• Excessive sweating 
  • Fever
  • Headaches
  • Heart palpitations
  • Inability to sleep 
  • Lack of appetite 
  • Muscle aches
  • Nausea and vomiting
  • Runny nose or congestion 
  • Stomach problems 
  • Trembling 

In more extreme cases, seizures and cardiovascular problems may occur. These can be life-threatening without proper care. At our rehab in Massachusetts, we offer medically assisted detox for all kinds of substances. Our rehab provides medication-assisted care and round-the-clock support to manage withdrawals and help patients begin their rehab programs on a clean slate. 

Psychological Dependence Definition

The word psychological means “arising from or relating to emotions and the mind.” Psychological dependence is generally defined as the emotional and mental processes associated with the development of and recovery from a substance use disorder or addiction. Being psychologically dependent on drugs or alcohol refers to how the abuse of these substances impacts a person’s mind and how this change is reflected in their behavior. 

A person with psychological drug dependence may feel an emotional or mental attachment to drugs or alcohol. They may feel constantly compelled to seek out their substance of choice and use it frequently. When the individual doesn’t get what they want, they may become emotionally distraught, which can lead to outbursts and other behaviors that may not be typical of their sober character.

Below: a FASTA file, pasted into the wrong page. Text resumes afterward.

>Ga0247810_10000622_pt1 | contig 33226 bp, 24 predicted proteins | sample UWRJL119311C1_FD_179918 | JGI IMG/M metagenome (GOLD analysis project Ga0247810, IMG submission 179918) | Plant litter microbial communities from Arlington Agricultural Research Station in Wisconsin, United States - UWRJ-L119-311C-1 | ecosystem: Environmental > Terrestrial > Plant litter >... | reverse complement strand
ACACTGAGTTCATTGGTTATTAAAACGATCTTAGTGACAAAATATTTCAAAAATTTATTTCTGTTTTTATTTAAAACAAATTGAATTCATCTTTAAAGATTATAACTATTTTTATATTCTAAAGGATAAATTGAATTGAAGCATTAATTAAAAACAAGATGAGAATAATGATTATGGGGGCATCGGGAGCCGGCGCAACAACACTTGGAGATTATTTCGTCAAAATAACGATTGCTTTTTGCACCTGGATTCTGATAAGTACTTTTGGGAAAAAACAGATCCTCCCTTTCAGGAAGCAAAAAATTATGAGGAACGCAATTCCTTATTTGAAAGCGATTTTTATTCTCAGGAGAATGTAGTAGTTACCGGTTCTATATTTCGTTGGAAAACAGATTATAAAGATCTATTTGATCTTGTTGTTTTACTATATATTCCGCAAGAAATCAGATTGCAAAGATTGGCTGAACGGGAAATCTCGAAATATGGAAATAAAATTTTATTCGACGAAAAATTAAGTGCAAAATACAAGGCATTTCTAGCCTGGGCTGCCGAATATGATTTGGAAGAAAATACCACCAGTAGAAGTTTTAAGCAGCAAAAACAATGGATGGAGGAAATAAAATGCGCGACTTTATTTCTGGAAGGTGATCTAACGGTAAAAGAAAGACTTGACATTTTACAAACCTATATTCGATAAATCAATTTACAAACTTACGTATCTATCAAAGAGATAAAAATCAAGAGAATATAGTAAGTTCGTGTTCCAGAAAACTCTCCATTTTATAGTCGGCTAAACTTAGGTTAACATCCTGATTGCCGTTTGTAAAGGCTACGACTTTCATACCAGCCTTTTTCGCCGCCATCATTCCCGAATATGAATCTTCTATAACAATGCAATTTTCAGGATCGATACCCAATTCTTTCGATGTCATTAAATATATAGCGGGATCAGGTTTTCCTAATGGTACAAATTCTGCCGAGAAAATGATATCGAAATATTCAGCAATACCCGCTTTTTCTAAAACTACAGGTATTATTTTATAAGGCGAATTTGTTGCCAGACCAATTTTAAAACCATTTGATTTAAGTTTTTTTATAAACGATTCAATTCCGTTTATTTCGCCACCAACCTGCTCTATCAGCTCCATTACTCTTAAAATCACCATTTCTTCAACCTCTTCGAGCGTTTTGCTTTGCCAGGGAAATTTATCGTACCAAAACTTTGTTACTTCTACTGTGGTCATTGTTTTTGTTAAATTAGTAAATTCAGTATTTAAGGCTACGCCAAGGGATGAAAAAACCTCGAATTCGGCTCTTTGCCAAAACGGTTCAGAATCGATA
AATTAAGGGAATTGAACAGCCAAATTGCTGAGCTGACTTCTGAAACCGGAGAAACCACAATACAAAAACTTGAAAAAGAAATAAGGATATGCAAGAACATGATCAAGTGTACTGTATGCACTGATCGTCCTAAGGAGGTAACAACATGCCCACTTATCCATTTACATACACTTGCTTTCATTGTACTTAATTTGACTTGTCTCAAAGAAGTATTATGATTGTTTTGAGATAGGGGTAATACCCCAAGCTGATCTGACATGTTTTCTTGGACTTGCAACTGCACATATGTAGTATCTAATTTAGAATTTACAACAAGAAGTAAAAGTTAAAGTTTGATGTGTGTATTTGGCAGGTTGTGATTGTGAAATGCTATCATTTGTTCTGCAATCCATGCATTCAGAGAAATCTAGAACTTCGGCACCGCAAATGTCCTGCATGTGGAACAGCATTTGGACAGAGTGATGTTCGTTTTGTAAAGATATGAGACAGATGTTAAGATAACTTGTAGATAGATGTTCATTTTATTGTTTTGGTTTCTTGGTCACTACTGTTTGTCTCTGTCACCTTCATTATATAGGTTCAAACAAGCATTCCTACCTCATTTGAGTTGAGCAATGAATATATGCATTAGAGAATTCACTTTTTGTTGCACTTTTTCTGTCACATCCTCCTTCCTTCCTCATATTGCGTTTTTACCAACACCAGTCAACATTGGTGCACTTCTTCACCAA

Common signs of psychological dependence include: 

  • Cognitive problems, such as problems with concentration, memory, problem-solving, and other aspects of judgment, etc.
  • Denial of the problem 
  • Feeling anxious when thinking of not using 
  • Feeling restless when they aren’t using
  • Inability to imagine life without using the substance 
  • Intense cravings for the substance 
  • Lack of sleep related to not using the substance 
  • Loss of appetite or increased appetite associated with not using the substance of choice
  • Mood swings 
  • Obsessing over obtaining or using the drug of choice 
  • Uncertainty about quitting the use of the substance

When going through withdrawal from drugs or alcohol, a person may also experience a rollercoaster of emotions. Some typical psychological and emotional withdrawal symptoms of addiction include: 

  • Anger
  • Anxiety
  • Depression
  • Feelings of emptiness
  • Inability to concentrate on anything else 
  • Irritability
  • Restlessness
  • Social isolation

What Is the Difference Between Physical Dependence vs. Psychological Dependence?